CAMPAIGNERS calling for justice for women born in the 1950s who were affected by changes to the pension age are hoping there is light at the end of the tunnel.

The 1995 Pensions Act changed the law so that women would no longer be able to claim their state pension at 60.

The WASPI (Women Against State Pension Inequality) campaign fights for justice for all women born in the 1950s affected by the changes to the State Pension Age. WASPI said they are not against equalisation, but they do not accept the way the changes to the state pension age were implemented.

And now an investigation has said the Department Work and Pensions failed to act quickly enough for some women who were not aware of the state pension age change.

Newport East MP, Jessica Morden has spoken in parliament and attended a number of events in support of the women affected by the changes to the state pension age.

She told the Argus: "I know the state pension age has had a huge impact on the lives of women in Newport East and I’ll continue to press for the Government to act to right this wrong - as Labour did in the last general election with its pledge of support."

Nick Smith, Blaenau Gwent MP, said: "I am proud to stand alongside the more than 4,000 WASPI women in Blaenau Gwent.

"In 2017, after holding a series of events to speak with women affected in Blaenau Gwent, I took a petition to Parliament on their behalf.

"As I said at the time, the stories I had heard were pointed, powerful and painful.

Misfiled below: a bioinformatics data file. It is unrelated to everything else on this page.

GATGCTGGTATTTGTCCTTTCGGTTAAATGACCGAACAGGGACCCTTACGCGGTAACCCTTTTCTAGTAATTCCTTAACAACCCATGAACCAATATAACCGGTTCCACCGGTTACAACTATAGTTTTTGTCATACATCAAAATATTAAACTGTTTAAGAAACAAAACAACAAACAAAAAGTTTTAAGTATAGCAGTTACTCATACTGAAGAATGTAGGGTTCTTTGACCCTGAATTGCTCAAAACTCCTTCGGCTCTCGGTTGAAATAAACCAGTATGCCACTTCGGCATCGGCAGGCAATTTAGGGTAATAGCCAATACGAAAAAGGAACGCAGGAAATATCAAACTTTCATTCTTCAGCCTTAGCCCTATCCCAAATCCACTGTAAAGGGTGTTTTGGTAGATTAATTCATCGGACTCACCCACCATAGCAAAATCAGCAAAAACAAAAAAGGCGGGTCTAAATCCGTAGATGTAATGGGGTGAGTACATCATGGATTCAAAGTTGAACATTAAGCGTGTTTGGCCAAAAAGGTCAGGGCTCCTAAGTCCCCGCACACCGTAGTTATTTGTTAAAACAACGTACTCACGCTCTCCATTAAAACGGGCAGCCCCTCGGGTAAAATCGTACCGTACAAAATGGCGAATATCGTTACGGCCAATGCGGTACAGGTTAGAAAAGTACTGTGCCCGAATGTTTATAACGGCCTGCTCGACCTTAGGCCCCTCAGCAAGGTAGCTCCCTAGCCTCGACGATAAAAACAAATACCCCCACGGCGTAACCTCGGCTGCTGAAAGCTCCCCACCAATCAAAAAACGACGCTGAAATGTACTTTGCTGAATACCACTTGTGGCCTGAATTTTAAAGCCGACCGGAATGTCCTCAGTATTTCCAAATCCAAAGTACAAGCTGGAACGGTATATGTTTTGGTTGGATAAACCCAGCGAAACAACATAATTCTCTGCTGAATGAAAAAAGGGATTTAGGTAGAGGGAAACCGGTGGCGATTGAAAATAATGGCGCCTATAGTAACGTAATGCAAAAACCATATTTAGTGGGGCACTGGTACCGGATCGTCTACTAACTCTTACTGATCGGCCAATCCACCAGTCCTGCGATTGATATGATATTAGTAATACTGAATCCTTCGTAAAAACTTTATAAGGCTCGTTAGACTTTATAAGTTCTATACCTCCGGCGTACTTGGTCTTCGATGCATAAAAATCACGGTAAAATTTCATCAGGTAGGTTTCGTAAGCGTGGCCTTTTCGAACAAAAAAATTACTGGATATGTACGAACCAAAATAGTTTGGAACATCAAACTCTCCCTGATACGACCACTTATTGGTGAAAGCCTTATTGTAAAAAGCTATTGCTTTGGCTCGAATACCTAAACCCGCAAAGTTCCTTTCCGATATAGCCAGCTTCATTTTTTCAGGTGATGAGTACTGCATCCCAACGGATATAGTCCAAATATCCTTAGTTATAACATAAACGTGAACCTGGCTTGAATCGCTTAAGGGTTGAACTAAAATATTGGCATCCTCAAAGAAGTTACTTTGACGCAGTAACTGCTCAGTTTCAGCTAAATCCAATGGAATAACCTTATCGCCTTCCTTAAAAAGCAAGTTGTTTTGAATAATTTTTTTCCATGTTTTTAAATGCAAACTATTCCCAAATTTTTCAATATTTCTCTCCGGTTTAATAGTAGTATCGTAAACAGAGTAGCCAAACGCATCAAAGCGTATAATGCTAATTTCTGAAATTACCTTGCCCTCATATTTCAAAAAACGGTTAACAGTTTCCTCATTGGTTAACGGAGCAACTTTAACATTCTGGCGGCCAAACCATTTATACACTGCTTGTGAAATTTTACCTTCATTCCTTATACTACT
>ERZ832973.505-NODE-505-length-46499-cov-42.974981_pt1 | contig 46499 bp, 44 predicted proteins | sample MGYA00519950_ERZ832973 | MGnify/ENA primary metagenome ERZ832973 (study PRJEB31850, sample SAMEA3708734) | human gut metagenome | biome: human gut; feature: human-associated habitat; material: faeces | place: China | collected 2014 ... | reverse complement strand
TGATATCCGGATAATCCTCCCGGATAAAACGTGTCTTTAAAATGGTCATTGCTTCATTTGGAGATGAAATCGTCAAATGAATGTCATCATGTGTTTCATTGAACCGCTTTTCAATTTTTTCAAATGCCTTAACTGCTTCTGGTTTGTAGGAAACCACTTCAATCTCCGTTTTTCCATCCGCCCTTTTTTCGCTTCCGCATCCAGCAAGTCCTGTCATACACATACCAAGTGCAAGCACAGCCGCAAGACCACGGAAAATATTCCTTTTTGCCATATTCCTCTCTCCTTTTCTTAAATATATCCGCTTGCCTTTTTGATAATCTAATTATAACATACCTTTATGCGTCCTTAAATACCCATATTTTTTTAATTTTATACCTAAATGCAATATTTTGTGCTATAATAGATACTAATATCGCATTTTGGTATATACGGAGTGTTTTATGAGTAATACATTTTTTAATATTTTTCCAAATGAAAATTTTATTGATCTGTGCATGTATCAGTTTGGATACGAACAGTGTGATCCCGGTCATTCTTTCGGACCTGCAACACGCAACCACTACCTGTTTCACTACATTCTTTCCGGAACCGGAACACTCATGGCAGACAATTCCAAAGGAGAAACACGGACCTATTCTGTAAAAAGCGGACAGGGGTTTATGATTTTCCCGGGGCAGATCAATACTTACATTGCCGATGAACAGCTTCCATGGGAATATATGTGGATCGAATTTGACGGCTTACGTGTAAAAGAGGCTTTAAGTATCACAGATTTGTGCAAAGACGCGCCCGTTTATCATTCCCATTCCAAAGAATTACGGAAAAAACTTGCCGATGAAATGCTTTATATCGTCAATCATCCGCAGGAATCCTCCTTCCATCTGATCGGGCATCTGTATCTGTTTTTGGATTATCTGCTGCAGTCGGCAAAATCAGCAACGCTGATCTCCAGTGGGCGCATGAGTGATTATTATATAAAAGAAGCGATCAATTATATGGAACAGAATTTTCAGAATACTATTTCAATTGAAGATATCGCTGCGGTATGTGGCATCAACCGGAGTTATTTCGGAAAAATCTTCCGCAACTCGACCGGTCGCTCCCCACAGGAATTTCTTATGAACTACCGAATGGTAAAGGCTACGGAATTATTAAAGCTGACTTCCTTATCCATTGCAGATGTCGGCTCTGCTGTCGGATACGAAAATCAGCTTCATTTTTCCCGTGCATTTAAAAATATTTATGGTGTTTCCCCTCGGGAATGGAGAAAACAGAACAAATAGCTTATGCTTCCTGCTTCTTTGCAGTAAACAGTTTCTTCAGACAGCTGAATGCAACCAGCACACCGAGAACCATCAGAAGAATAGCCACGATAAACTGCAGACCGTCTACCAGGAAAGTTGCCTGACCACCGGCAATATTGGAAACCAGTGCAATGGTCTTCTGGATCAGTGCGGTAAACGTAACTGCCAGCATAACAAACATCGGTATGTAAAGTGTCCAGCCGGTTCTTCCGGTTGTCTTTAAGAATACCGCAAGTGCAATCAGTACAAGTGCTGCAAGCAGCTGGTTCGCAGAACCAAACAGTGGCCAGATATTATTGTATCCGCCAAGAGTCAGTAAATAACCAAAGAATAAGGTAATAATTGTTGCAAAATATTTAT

These are women who worked hard for decades in jobs that were often physically demanding and who had made decisions about their future with the expectation that the state pension would be there for them.


He said for these women to be blindsided by changes that tore-up these plans, remains entirely unacceptable.

"These women were left with a choice of financial uncertainty or continuing to work past the point they had intended. Many have experienced significant financial loss and many have struggled with their mental health and well-being as a result.

"While I welcome the recent Ombudsman ruling, it does not change anything."

Mr Smith has written to the secretary of state for work and pensions Thérèse Coffey to ask for the Government to issue a full apology to the women affected by this issue and outlined the department's plans to put things right.

The Parliamentary and Health Service Ombudsman on July 20 found failings in the way the Department for Work and Pensions communicatedc hanges to women’s State Pension age.

The Ombudsman received a significant number of complaints about the way this was communicated by DWP. Many women said that they were not aware of the changes, and experienced significant financial loss and emotional distress as a result.

PHSO has found that from 2005 onwards, there were failings in the action taken by DWP to communicate the State Pension age.

Amanda Amroliwala, Parliamentary and Health Service Ombudsman CEO, said: "After a detailed investigation, we have found that Department for Work and Pensions failed to act quickly enough once it knew a significant proportion of women were not aware of changes to their State Pension age. It should have written to the women affected at least 28 months earlier than it did.

"We will now consider the impact of these failings, and what action should be taken to address them."